SD4861 : Lancaster - Williamson Park - The Palm House
near to Lancaster, Lancashire, Great Britain
Williamson Park in north Lancaster was created on the site of several disused stone quarries. It was first laid out in 1877 and built between 1879 and 1891 for James Williamson, an alderman of Lancaster and a very successful local linoleum manufacturer. The development of the park was continued by his son, also called James, who became the first Baron Ashton who added the park's crowning glory the Ashton Memorial.The landscaper was John Maclean of Castle Donington. In the 1990s the park was extended by the addition of land on Fenham Carr, previously part of the Lancaster Moor Hospital Estate, such that it now extends to 54 acres (21.7ha).
The creation of the park provided much-needed work for the local population that had been hit hard by the "cotton famine" itself a result of the American Civil War.
The park today contains woodland, gardens and lakes and is a beautiful setting for the dramatic Ashton Memorial (see separate description) which rises on a hill in the midst of the park. Entry to the park and the ground floor of the memorial is free, with a small charge (50p in 2012) to climb to the viewing gallery of the memorial.
The Ashton Memorial was built between 1907 and 1909 when it opened on the 24th October. The archicect was John Belcher who created this lavish folly in the Edwardian Baroque style, while the sculptures are by Herbert Hampton.
It was built for James Williamson, 1st Baron Ashton, a highly successful local businessman as a memorial to his second wife, Jess, who had died in 1904.
With his father (also called James) he had previously created Williamson Park (see separate description) in which the memorial stands upon a hill as an unmissable focal point. It cost over £80,000 to build, some £4.5m in equivalent (2012) terms.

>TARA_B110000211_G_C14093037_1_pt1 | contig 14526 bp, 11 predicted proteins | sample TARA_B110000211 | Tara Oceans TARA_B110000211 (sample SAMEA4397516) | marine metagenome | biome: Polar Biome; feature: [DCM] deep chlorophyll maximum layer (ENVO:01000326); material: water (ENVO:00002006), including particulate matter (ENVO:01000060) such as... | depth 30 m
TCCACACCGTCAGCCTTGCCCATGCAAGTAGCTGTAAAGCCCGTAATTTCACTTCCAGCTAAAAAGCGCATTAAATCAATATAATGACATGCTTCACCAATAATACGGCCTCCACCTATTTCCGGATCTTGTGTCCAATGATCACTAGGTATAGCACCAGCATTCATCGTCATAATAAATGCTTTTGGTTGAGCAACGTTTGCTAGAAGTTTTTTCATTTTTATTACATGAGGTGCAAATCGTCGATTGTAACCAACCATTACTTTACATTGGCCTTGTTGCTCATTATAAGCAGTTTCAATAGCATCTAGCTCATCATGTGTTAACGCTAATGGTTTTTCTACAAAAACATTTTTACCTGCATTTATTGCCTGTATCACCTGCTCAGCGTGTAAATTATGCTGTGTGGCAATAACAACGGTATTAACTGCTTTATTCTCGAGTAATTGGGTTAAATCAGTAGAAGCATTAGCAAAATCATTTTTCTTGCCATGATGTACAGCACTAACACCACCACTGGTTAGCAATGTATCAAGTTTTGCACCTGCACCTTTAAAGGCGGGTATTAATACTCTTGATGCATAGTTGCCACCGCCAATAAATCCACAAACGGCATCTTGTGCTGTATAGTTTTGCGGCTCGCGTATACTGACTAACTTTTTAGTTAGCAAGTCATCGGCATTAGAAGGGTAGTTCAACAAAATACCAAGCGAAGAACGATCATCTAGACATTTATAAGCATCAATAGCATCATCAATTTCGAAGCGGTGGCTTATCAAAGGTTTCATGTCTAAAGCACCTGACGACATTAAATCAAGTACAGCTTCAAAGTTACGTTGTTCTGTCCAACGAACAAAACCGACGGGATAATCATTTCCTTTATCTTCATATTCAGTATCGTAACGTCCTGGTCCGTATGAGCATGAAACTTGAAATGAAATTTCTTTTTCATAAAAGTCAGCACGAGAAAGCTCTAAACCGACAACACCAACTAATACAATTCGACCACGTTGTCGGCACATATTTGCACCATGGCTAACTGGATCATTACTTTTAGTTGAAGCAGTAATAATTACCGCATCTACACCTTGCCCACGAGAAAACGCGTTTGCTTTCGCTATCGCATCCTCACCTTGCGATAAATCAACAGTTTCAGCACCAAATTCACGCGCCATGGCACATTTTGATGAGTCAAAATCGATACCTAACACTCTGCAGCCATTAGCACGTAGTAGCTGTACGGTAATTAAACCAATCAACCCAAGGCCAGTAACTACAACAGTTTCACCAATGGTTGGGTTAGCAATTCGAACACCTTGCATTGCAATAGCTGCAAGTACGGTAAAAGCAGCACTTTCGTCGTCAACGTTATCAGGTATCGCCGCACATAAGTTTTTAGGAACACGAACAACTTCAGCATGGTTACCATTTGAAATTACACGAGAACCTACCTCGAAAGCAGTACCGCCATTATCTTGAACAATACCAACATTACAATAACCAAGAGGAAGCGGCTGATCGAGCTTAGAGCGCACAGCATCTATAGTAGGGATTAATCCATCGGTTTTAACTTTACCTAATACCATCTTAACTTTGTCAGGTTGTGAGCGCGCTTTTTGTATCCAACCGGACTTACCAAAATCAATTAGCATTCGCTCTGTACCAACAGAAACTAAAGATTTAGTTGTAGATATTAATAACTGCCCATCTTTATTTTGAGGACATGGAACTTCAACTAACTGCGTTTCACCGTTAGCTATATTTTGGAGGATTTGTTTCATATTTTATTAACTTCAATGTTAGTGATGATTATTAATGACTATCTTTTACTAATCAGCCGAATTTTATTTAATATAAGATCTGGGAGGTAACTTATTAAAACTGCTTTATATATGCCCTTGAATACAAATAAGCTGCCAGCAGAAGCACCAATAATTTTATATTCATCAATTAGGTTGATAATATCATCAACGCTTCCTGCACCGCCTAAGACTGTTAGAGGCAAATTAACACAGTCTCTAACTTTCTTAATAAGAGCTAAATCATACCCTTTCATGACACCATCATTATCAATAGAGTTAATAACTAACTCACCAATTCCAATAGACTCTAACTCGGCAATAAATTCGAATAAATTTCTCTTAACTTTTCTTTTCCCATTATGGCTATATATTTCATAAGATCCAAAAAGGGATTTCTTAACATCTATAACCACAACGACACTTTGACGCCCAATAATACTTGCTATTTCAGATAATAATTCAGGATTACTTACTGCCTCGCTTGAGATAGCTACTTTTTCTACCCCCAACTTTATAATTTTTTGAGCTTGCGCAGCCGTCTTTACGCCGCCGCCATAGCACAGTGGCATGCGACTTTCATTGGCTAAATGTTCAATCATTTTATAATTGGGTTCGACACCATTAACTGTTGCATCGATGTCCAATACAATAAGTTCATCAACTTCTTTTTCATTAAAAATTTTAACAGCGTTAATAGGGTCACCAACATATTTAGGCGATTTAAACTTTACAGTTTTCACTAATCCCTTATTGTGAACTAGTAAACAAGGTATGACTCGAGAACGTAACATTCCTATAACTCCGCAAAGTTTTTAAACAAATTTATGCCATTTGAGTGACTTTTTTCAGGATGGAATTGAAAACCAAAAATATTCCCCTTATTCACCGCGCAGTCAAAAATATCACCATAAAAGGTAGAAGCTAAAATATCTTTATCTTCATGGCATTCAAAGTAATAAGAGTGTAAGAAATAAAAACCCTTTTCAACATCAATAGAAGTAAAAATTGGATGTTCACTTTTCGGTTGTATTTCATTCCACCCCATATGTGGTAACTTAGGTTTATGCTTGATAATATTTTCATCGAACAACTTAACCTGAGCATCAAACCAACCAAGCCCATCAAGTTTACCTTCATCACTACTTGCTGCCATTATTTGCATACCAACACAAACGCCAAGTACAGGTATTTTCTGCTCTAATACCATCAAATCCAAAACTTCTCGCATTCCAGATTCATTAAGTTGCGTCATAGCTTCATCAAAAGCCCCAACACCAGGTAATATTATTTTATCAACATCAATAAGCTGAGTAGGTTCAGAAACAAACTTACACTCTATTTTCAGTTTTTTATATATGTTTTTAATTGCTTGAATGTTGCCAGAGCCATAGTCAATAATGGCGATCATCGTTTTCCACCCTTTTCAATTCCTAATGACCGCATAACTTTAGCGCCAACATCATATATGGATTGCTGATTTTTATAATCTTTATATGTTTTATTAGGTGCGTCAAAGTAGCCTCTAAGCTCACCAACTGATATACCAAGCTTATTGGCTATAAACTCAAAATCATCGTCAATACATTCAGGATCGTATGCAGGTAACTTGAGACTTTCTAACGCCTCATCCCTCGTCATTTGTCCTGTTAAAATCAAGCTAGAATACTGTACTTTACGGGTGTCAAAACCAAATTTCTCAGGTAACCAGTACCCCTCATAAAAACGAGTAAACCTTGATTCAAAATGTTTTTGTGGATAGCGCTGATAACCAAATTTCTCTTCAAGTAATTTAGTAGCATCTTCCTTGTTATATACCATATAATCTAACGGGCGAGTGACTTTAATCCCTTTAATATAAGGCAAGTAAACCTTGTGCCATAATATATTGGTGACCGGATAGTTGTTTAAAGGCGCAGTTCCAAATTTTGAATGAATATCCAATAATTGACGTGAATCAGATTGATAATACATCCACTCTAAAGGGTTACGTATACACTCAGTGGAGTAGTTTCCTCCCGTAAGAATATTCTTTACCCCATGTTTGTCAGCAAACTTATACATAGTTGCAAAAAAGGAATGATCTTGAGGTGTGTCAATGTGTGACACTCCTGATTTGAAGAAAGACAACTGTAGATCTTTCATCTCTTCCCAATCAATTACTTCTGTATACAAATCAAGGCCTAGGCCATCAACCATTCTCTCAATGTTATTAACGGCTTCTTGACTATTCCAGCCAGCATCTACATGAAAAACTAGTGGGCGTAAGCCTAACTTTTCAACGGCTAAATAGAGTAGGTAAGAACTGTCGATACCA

It stands approximately 150' (45m) tall, but already elevated by the hill on which it sits, so that it can be seen for miles around Lancaster, and offers superb views of the surrounding countryside from its viewing galleries.
It is built of Portland Stone, the favoured stone of grand Victorian buildings to be found in all the great cities of the Victorian age and beyond (this memorial for example dating from Edward VII's reign). The green dome is copper which has naturally acquired the green protective coating of verdigris (a complex of copper carbonate, chloride and sometimes, acetate). The grand staircase leading up to the monument is made from hard-wearing Cornish granite.
The monument was damaged by fire in 1961 and continued to decline such that by 1981 it had to close to the public. Thankfully private donations and public grants meant that this dramatic building was restored, and it reopened in 1988. As well as being a visitor attraction in its own right, it now also houses exhibitions and can be hired for weddings and other functions.
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- Grid Square
- SD4861, 214 images (more nearby)
- Rob Farrow (find more nearby)
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- Date Taken
- Wednesday, 29 August, 2012 (more nearby)
- Wednesday, 5 September, 2012
- Geographical Context
- Place (from Tags)
- Subject Location
OSGB36: SD 4894 6133 [10m precision]
WGS84: 54:2.7238N 2:46.8766W
- Photographer Location
- OSGB36: SD 4891 6131
- View Direction
- East-northeast (about 67 degrees)
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